could be invented has already been been invented, do this: Replace
something already invented with something else already invented
and call it a new invention.
This has been successfully done in automobiles by throwing away the
familiar throttle cable and replacing it with a whole new system of
electromechanical parts; Hall-effect position sensors, electric wire
cables, electrical connectors, power transistor amplifiers, servo motors,
and an expanded computer program to control it all.
The brilliant scientists who created this new invention promise:
"significant improvement in mileage and pollution
control and significantly better control for things
like cruise control and automatic transmissions too"
They have revealed no numbers about how significant the improvements
will be, but they have pointed out that the new system will bring a big
improvement in safety. The wire inside the old throttle cable might bind
or snap, whereas the Hall-effect/position sensors/electric wire
cables/electrical connectors/power transistor amplifiers/servo motors
and expanded computer program use electronic parts reliable for millions
of operations. There is no way the new system can fail.
It's only a matter of time before these scientific savants come up with
other applications, such as eliminating the ripcord in parachutes.
Instead of tugging on a ripcord, a skydiver could just touch the button on a
Hall-effect sensor on his chest, and an electrical cable draped over his
shoulder would transmit a signal to the parachute's computer telling it
to let the power amplifiers energize the servomotors to release the latch
on the chute. Instead of a conventional ripcord that could bind or
break, a reliable electronically controlled ripcord actuation system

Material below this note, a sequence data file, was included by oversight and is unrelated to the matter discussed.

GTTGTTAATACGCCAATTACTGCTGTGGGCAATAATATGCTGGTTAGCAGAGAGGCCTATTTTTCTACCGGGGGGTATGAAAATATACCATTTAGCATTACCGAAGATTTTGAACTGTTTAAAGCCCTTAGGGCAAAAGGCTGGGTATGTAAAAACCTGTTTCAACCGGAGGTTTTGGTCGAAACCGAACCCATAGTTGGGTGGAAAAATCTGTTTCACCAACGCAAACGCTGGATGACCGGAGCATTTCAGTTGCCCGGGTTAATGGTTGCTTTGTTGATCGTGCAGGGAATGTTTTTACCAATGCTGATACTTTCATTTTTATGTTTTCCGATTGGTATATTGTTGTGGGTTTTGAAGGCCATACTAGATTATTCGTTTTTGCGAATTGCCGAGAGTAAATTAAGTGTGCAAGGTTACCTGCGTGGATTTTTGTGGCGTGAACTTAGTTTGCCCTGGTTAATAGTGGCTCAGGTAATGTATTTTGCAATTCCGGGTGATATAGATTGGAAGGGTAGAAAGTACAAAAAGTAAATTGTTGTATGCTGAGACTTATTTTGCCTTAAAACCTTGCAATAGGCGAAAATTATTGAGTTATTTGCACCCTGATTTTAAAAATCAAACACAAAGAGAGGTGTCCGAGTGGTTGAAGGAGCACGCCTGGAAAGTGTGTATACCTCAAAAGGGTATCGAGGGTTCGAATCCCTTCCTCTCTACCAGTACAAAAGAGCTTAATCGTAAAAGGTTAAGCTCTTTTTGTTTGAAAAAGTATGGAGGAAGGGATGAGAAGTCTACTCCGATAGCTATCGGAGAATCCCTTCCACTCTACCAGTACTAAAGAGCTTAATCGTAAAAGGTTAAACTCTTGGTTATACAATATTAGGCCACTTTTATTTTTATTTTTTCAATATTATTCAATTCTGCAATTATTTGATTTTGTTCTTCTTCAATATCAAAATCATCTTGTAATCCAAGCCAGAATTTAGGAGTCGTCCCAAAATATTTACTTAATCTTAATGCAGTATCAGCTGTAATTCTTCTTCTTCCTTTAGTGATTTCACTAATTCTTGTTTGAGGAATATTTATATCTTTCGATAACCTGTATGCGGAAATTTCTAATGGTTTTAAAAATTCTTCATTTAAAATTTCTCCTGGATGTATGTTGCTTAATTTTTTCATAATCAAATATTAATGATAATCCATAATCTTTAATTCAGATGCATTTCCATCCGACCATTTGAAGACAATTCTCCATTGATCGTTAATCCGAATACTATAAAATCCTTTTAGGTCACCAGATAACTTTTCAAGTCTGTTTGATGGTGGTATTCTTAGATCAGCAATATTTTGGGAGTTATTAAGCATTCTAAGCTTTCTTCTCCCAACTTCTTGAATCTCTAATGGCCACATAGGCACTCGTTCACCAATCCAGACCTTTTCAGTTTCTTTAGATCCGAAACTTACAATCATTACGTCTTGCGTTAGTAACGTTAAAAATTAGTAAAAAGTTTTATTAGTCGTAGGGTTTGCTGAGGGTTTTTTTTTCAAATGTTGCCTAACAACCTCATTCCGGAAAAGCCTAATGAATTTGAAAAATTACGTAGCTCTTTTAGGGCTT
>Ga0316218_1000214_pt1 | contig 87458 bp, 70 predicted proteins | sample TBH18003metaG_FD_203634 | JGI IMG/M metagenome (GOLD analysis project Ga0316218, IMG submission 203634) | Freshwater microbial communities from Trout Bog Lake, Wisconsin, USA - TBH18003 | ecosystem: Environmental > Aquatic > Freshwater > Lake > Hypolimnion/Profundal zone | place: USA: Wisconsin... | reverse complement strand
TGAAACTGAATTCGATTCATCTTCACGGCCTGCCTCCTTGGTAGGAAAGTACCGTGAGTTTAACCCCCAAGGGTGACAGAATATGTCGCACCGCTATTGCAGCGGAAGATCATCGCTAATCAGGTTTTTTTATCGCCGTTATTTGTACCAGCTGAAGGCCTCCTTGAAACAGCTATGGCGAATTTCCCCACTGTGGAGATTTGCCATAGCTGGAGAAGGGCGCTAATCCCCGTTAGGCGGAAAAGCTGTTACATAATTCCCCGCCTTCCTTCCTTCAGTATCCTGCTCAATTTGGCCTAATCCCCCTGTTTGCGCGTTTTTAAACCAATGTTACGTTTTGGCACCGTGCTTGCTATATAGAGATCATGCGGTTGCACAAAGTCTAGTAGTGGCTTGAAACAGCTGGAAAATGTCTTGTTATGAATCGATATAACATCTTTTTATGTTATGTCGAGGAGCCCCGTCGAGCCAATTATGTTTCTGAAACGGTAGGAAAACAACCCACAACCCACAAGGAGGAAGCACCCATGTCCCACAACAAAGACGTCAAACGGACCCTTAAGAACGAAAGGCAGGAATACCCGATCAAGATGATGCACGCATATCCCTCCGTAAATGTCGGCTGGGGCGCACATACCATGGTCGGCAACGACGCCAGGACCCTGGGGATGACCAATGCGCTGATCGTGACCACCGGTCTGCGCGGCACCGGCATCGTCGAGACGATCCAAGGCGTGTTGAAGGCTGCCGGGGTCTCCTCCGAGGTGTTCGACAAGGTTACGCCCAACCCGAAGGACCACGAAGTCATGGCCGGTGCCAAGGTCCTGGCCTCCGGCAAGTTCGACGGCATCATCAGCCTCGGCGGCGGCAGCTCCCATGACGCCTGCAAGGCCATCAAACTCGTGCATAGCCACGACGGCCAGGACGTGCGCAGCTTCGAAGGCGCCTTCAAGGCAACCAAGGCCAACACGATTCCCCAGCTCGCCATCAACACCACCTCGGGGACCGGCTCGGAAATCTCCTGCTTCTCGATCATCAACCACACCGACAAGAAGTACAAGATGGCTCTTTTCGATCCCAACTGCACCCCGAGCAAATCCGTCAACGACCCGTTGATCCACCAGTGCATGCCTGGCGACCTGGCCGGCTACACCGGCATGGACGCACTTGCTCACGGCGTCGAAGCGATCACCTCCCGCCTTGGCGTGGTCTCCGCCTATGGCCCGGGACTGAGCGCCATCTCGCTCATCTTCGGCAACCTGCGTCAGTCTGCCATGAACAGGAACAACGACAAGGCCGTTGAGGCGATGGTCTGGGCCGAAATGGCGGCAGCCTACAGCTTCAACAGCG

would finally take all of the fear out of parachute jumping.
The possibilities are endless. Are you tired of pulling a cord to raise
your venetian blinds? Do it with a servo control system just like the
electronic throttle. How about your lawnmower starter cable? Your
church bell rope? Your light fixture pull chain? Your tampon string?
As our lives are impacted by their leadership, the wisdom of the throttle
cable replacement scientists will be demonstrated again and again.
Best regards to all,
From: Bill Putney on 15 Mar 2010 06:22
> This electronic throttle thing is great. If you believe everything that
> could be invented has already been been invented, do this: Replace
> something already invented with something else already invented
> and call it a new invention.
> This has been successfully done in automobiles by throwing away the
> familiar throttle cable and replacing it with a whole new system of
> electromechanical parts;...
Is it not true that the drive-by-wire systems have a cable connecting
the accelerator pedal to the first electronic part? If so, a chain is
only as strong as its weakest link - literally in this case. If that's
the case, they'd be foolish to say that one benefit of the hi-tech
solution is the elimination of the cable. I can believe some of the
claims of better control of engines systems for power and emissions and
possibly enhanced safety if it's done right, but they should leave out
the part about eliminating the mechanical linkage.
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address with the letter 'x')